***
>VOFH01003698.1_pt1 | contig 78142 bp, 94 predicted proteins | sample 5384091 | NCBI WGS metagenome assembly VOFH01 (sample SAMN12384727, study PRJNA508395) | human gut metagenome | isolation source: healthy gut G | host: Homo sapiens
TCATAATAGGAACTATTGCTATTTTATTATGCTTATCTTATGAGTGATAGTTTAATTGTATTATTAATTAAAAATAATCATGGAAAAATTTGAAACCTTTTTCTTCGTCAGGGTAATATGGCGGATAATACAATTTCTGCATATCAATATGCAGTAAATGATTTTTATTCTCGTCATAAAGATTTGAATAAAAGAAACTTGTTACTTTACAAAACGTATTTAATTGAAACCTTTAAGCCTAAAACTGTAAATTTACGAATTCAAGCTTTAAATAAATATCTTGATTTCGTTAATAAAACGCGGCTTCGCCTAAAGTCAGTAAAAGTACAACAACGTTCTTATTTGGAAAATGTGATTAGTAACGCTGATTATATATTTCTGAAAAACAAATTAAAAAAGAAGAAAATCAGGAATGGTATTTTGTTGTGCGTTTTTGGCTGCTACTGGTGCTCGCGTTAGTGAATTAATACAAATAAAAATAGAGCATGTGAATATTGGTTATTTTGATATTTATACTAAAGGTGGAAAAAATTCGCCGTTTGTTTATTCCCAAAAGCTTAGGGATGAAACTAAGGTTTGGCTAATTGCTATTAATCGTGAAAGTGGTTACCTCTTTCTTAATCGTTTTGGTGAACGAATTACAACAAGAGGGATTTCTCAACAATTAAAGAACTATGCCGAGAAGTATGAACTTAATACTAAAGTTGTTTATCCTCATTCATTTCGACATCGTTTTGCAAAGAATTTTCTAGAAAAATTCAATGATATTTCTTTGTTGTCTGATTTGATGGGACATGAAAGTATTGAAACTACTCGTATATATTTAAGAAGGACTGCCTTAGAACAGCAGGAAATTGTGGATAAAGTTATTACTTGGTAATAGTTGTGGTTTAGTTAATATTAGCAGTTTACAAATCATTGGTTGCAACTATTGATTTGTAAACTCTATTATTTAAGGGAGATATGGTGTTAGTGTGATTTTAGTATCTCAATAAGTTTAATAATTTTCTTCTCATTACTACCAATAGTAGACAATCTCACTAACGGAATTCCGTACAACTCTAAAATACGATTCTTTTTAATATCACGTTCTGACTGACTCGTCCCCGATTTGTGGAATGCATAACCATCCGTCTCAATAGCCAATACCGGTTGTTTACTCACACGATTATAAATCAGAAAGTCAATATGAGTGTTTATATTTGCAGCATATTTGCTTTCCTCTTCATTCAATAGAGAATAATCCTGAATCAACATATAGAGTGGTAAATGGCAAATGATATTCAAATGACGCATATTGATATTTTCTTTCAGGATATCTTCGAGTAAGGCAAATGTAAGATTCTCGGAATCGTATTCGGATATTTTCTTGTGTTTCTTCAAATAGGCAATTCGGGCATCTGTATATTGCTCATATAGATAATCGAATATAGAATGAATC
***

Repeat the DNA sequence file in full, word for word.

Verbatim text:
>VOFH01003698.1_pt1 | contig 78142 bp, 94 predicted proteins | sample 5384091 | NCBI WGS metagenome assembly VOFH01 (sample SAMN12384727, study PRJNA508395) | human gut metagenome | isolation source: healthy gut G | host: Homo sapiens
TCATAATAGGAACTATTGCTATTTTATTATGCTTATCTTATGAGTGATAGTTTAATTGTATTATTAATTAAAAATAATCATGGAAAAATTTGAAACCTTTTTCTTCGTCAGGGTAATATGGCGGATAATACAATTTCTGCATATCAATATGCAGTAAATGATTTTTATTCTCGTCATAAAGATTTGAATAAAAGAAACTTGTTACTTTACAAAACGTATTTAATTGAAACCTTTAAGCCTAAAACTGTAAATTTACGAATTCAAGCTTTAAATAAATATCTTGATTTCGTTAATAAAACGCGGCTTCGCCTAAAGTCAGTAAAAGTACAACAACGTTCTTATTTGGAAAATGTGATTAGTAACGCTGATTATATATTTCTGAAAAACAAATTAAAAAAGAAGAAAATCAGGAATGGTATTTTGTTGTGCGTTTTTGGCTGCTACTGGTGCTCGCGTTAGTGAATTAATACAAATAAAAATAGAGCATGTGAATATTGGTTATTTTGATATTTATACTAAAGGTGGAAAAAATTCGCCGTTTGTTTATTCCCAAAAGCTTAGGGATGAAACTAAGGTTTGGCTAATTGCTATTAATCGTGAAAGTGGTTACCTCTTTCTTAATCGTTTTGGTGAACGAATTACAACAAGAGGGATTTCTCAACAATTAAAGAACTATGCCGAGAAGTATGAACTTAATACTAAAGTTGTTTATCCTCATTCATTTCGACATCGTTTTGCAAAGAATTTTCTAGAAAAATTCAATGATATTTCTTTGTTGTCTGATTTGATGGGACATGAAAGTATTGAAACTACTCGTATATATTTAAGAAGGACTGCCTTAGAACAGCAGGAAATTGTGGATAAAGTTATTACTTGGTAATAGTTGTGGTTTAGTTAATATTAGCAGTTTACAAATCATTGGTTGCAACTATTGATTTGTAAACTCTATTATTTAAGGGAGATATGGTGTTAGTGTGATTTTAGTATCTCAATAAGTTTAATAATTTTCTTCTCATTACTACCAATAGTAGACAATCTCACTAACGGAATTCCGTACAACTCTAAAATACGATTCTTTTTAATATCACGTTCTGACTGACTCGTCCCCGATTTGTGGAATGCATAACCATCCGTCTCAATAGCCAATACCGGTTGTTTACTCACACGATTATAAATCAGAAAGTCAATATGAGTGTTTATATTTGCAGCATATTTGCTTTCCTCTTCATTCAATAGAGAATAATCCTGAATCAACATATAGAGTGGTAAATGGCAAATGATATTCAAATGACGCATATTGATATTTTCTTTCAGGATATCTTCGAGTAAGGCAAATGTAAGATTCTCGGAATCGTATTCGGATATTTTCTTGTGTTTCTTCAAATAGGCAATTCGGGCATCTGTATATTGCTCATATAGATAATCGAATATAGAATGAATC